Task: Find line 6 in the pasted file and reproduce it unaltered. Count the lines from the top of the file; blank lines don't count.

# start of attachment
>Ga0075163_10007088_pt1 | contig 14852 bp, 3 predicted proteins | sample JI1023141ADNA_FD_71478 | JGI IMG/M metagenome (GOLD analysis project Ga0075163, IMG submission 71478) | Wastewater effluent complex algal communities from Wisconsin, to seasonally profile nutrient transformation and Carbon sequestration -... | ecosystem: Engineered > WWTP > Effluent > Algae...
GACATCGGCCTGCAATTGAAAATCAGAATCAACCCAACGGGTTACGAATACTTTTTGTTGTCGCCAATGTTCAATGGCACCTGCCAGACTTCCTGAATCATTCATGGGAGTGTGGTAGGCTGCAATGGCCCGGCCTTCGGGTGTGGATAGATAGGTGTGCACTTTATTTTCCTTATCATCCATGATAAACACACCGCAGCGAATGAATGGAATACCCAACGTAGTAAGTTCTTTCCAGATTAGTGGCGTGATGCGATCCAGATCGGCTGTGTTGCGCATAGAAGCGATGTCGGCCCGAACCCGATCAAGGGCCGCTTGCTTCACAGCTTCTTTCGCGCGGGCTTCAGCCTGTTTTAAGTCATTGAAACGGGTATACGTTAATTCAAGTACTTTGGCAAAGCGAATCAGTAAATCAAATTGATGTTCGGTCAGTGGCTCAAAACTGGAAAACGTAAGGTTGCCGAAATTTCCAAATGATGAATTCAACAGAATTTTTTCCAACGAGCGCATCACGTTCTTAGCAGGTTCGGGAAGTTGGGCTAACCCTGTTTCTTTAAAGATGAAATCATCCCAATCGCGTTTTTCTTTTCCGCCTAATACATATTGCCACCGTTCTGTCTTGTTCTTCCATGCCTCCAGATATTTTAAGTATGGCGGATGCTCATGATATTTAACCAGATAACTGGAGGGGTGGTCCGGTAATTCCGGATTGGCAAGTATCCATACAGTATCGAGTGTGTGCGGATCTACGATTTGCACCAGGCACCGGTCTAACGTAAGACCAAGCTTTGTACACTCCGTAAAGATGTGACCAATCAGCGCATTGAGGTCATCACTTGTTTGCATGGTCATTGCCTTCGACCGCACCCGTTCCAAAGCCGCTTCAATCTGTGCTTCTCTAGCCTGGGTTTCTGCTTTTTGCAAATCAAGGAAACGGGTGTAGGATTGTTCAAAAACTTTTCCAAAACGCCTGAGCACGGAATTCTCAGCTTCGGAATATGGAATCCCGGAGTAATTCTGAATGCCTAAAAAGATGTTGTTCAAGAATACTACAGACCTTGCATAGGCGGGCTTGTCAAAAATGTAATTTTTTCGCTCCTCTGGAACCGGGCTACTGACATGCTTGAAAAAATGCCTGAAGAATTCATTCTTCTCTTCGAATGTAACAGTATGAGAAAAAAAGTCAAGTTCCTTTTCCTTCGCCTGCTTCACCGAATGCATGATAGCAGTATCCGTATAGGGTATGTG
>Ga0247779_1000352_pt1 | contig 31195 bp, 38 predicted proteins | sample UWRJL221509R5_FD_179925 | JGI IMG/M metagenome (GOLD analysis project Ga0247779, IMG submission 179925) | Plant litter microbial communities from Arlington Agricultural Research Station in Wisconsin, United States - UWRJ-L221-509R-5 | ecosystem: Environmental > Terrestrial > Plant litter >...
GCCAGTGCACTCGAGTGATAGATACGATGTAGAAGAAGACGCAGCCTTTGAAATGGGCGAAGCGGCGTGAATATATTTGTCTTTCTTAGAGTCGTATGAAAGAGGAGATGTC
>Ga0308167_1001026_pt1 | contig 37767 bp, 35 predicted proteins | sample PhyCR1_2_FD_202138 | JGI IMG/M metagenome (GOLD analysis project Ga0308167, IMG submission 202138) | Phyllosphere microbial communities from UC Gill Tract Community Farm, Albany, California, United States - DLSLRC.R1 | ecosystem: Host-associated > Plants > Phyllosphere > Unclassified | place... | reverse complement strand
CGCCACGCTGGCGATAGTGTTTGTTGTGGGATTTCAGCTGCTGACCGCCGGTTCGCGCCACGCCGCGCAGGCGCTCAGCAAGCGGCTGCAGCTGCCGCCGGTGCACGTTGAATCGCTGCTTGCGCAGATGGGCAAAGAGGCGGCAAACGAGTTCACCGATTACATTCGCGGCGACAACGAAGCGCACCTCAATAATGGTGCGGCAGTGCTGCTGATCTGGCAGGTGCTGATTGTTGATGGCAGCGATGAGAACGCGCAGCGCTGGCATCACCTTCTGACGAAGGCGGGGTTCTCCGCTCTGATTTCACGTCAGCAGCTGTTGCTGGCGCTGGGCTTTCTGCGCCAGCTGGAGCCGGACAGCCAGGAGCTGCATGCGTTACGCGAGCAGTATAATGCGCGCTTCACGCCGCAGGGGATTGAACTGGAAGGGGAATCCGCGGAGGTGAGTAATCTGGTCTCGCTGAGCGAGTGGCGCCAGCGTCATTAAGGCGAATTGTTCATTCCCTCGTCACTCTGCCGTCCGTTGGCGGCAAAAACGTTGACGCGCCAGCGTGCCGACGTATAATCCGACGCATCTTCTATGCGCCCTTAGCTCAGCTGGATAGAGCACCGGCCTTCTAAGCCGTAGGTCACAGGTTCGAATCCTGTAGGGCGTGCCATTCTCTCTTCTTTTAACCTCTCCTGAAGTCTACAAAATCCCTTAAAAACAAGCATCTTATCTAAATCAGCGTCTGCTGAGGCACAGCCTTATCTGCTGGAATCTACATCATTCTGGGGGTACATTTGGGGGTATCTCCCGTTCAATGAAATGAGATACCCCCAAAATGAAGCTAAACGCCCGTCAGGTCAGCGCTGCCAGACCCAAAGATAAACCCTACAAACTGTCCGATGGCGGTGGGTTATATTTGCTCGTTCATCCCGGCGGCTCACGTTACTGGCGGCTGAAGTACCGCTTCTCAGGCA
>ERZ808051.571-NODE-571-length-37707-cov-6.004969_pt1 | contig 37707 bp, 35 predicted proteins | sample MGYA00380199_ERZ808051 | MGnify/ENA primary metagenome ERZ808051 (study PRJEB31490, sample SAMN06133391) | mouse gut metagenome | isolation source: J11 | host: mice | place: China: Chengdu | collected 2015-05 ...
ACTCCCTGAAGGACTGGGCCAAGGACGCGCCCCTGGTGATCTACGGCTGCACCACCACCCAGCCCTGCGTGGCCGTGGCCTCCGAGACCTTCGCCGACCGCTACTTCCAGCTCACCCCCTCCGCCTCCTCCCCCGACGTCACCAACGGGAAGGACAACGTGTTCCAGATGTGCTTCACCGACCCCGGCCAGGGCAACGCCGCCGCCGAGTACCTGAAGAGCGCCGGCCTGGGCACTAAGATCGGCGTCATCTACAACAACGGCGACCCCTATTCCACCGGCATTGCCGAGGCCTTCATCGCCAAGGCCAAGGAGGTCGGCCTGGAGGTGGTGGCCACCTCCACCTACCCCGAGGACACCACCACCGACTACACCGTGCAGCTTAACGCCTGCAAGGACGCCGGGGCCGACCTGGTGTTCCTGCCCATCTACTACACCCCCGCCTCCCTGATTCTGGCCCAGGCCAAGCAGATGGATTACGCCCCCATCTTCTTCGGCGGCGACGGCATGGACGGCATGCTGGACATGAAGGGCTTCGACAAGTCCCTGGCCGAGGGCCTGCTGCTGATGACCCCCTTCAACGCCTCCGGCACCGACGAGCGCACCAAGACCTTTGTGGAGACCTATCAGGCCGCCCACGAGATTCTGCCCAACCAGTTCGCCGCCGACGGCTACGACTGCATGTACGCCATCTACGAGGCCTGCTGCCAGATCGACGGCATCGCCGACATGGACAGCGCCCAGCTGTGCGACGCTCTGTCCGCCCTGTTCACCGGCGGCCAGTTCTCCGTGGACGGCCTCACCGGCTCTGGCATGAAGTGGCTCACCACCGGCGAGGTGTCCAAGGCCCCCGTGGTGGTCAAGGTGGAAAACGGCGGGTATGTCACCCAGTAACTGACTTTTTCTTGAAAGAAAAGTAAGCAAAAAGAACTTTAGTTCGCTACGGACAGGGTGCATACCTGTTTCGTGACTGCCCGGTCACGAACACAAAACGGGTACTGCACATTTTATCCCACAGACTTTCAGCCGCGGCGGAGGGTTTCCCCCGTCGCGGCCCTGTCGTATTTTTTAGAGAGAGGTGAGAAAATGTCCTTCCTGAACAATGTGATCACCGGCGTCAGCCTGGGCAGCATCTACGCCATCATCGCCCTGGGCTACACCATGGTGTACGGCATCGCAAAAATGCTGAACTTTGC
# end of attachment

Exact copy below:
CGCCACGCTGGCGATAGTGTTTGTTGTGGGATTTCAGCTGCTGACCGCCGGTTCGCGCCACGCCGCGCAGGCGCTCAGCAAGCGGCTGCAGCTGCCGCCGGTGCACGTTGAATCGCTGCTTGCGCAGATGGGCAAAGAGGCGGCAAACGAGTTCACCGATTACATTCGCGGCGACAACGAAGCGCACCTCAATAATGGTGCGGCAGTGCTGCTGATCTGGCAGGTGCTGATTGTTGATGGCAGCGATGAGAACGCGCAGCGCTGGCATCACCTTCTGACGAAGGCGGGGTTCTCCGCTCTGATTTCACGTCAGCAGCTGTTGCTGGCGCTGGGCTTTCTGCGCCAGCTGGAGCCGGACAGCCAGGAGCTGCATGCGTTACGCGAGCAGTATAATGCGCGCTTCACGCCGCAGGGGATTGAACTGGAAGGGGAATCCGCGGAGGTGAGTAATCTGGTCTCGCTGAGCGAGTGGCGCCAGCGTCATTAAGGCGAATTGTTCATTCCCTCGTCACTCTGCCGTCCGTTGGCGGCAAAAACGTTGACGCGCCAGCGTGCCGACGTATAATCCGACGCATCTTCTATGCGCCCTTAGCTCAGCTGGATAGAGCACCGGCCTTCTAAGCCGTAGGTCACAGGTTCGAATCCTGTAGGGCGTGCCATTCTCTCTTCTTTTAACCTCTCCTGAAGTCTACAAAATCCCTTAAAAACAAGCATCTTATCTAAATCAGCGTCTGCTGAGGCACAGCCTTATCTGCTGGAATCTACATCATTCTGGGGGTACATTTGGGGGTATCTCCCGTTCAATGAAATGAGATACCCCCAAAATGAAGCTAAACGCCCGTCAGGTCAGCGCTGCCAGACCCAAAGATAAACCCTACAAACTGTCCGATGGCGGTGGGTTATATTTGCTCGTTCATCCCGGCGGCTCACGTTACTGGCGGCTGAAGTACCGCTTCTCAGGCA